This essay, as will become obvious, owes a huge debt to Mark Kelman, particularly to his article “Interpretative Construction in the Substantive Criminal Law.” That debt is one of both concept and content. There is rich irony in my aping Kelman's deconstructionist enterprise, for I do not share his enthusiasm for either the “insights” or the political agenda of the Critical Legal Studies movement. I do not believe that either the law in general or the criminal law in particular is radically indeterminate, rife with internal contradictions, or an expression of the interests of a dominant economic class. And although, like Kelman, I believe that the freedom/determinism, act/character, and rule/principle dichotomies must ultimately be dealt with in order to have a completely satisfactory account of criminal law, I also believe that these dichotomies loom just as large in other areas of law and in normative theory generally. They are problems for Crits as well as for liberal-legalists.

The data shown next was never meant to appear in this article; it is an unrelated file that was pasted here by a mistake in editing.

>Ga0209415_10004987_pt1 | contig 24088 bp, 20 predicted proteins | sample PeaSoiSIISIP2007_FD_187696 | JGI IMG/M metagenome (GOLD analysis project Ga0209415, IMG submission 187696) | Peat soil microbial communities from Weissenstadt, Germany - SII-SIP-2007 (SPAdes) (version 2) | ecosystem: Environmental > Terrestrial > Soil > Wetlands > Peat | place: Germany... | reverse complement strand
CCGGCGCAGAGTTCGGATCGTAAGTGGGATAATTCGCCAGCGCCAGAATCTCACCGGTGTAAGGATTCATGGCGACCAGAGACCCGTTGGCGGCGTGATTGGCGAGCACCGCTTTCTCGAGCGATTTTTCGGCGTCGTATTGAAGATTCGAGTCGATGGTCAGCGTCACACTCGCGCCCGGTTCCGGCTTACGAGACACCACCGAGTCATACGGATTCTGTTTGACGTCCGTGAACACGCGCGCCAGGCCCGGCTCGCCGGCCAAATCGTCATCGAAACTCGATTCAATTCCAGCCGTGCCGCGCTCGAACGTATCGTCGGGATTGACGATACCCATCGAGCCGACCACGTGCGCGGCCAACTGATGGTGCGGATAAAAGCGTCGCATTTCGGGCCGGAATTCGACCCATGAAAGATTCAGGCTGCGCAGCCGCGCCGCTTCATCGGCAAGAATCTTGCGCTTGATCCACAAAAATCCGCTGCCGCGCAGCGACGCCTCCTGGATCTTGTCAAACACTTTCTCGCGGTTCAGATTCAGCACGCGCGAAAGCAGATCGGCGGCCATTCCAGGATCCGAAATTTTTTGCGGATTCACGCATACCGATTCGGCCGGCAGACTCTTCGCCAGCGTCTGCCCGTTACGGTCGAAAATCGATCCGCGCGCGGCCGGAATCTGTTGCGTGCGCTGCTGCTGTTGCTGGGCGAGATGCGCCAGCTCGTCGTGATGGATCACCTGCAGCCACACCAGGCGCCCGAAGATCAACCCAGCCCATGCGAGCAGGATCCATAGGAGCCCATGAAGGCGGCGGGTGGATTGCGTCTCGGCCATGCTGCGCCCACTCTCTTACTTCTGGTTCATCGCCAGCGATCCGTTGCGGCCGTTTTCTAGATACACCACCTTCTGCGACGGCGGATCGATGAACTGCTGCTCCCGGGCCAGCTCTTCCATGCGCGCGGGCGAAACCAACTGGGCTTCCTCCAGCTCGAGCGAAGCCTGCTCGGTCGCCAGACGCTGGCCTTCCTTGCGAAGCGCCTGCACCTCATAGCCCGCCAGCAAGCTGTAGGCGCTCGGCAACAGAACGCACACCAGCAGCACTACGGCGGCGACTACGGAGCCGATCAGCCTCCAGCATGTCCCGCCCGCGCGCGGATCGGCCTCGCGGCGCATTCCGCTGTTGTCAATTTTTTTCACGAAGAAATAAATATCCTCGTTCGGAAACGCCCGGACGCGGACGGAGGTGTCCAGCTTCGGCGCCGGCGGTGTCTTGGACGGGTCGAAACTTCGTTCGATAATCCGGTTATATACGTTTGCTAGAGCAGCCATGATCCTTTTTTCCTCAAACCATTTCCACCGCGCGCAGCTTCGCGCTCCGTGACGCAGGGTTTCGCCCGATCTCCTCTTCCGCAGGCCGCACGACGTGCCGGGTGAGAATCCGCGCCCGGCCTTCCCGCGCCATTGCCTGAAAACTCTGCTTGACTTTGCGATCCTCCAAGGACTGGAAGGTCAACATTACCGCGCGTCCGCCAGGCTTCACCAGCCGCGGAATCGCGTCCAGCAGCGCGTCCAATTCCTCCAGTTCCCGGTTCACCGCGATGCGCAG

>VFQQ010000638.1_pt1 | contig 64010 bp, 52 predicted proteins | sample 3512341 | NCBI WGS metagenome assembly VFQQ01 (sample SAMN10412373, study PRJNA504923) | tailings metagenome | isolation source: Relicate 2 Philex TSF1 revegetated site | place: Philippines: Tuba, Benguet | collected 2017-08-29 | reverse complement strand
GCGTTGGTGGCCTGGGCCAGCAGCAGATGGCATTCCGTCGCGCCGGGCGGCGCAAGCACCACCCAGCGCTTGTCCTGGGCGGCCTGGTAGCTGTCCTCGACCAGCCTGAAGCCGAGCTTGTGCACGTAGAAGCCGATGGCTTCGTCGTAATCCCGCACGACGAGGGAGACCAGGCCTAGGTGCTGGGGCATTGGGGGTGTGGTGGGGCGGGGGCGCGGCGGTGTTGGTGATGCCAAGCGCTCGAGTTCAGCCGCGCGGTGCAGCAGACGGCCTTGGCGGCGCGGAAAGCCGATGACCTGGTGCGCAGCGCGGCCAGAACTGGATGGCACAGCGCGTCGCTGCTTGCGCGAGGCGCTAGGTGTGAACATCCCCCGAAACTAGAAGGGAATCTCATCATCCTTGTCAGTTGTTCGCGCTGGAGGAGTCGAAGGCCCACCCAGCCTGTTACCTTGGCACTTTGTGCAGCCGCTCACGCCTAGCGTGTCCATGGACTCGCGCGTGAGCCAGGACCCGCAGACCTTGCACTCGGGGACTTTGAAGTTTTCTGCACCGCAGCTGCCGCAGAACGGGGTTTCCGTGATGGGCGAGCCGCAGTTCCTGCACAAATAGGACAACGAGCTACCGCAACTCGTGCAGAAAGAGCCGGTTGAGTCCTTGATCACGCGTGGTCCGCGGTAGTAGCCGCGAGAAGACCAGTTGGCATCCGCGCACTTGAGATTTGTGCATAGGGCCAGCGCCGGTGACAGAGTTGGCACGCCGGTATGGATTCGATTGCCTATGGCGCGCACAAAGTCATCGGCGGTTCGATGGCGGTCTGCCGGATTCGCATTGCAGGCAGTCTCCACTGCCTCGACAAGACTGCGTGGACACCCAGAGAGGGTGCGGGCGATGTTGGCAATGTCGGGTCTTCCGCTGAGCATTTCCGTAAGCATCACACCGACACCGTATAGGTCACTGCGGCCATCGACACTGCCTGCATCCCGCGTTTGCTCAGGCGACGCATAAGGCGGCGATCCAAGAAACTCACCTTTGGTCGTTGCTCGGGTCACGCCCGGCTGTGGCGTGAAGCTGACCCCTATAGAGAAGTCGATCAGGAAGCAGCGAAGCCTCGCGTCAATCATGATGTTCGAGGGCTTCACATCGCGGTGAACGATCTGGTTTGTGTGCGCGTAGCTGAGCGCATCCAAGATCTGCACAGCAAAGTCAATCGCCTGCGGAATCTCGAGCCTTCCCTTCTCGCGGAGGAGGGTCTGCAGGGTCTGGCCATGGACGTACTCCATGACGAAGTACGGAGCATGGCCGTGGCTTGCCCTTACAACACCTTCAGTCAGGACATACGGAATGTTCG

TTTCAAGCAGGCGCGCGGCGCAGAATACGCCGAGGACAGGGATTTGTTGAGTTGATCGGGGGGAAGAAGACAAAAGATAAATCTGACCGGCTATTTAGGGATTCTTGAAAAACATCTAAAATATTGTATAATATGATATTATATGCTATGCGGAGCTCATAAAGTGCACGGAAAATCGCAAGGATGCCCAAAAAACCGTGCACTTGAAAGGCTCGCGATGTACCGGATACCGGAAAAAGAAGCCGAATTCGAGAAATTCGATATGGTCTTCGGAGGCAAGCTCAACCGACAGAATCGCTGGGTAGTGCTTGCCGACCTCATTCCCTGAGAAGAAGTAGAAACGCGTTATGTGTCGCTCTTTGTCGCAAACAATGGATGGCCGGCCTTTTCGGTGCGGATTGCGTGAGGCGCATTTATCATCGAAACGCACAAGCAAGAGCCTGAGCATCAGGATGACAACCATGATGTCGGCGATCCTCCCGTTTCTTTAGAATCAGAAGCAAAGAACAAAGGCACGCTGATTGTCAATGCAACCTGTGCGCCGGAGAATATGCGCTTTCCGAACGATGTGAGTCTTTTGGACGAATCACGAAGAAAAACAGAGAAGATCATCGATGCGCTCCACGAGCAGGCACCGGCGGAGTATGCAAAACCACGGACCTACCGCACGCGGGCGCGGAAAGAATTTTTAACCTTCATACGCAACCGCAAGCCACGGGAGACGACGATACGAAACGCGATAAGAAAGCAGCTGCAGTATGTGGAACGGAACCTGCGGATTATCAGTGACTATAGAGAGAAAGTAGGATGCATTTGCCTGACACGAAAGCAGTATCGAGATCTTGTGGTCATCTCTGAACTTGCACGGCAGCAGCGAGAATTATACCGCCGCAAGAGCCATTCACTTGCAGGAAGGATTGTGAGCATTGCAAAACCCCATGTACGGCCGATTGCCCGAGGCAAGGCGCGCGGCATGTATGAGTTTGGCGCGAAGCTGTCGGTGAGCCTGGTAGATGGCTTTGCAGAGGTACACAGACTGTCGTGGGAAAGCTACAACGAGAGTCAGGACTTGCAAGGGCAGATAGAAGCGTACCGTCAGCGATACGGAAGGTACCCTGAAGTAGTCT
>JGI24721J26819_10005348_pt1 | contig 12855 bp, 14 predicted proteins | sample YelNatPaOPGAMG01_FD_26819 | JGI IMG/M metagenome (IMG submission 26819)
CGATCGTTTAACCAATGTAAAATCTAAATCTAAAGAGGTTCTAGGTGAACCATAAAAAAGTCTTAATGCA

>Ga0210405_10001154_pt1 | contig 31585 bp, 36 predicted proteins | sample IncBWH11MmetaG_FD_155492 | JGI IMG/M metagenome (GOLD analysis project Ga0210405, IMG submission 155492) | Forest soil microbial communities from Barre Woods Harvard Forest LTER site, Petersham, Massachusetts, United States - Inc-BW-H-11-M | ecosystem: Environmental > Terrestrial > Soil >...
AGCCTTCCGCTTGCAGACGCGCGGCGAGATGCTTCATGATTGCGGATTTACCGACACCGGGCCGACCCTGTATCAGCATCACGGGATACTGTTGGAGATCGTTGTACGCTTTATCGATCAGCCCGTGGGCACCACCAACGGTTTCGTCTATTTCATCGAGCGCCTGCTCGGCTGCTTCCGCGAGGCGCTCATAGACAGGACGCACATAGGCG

In any event, my intentions in undertaking this deconstructionist enterprise are modestly reformist, not revolutionary. I do not intend to shift any paradigms, but to work with well-established ones. I will assume that criminal law seeks to accomplish some blend of retributive response to and deterrence of culpable choices, choices to defy moral norms that are also legal norms. (I omit consideration of criminal laws premised on immoral norms.) I will also assume that a culpable choice is one that reflects negatively on the values held by the chooser. Beyond these quite modest assumptions, I need not and will not venture in this paper, realizing, of course, that much has and can be written about the proper aims of punishment and the proper account of culpability.
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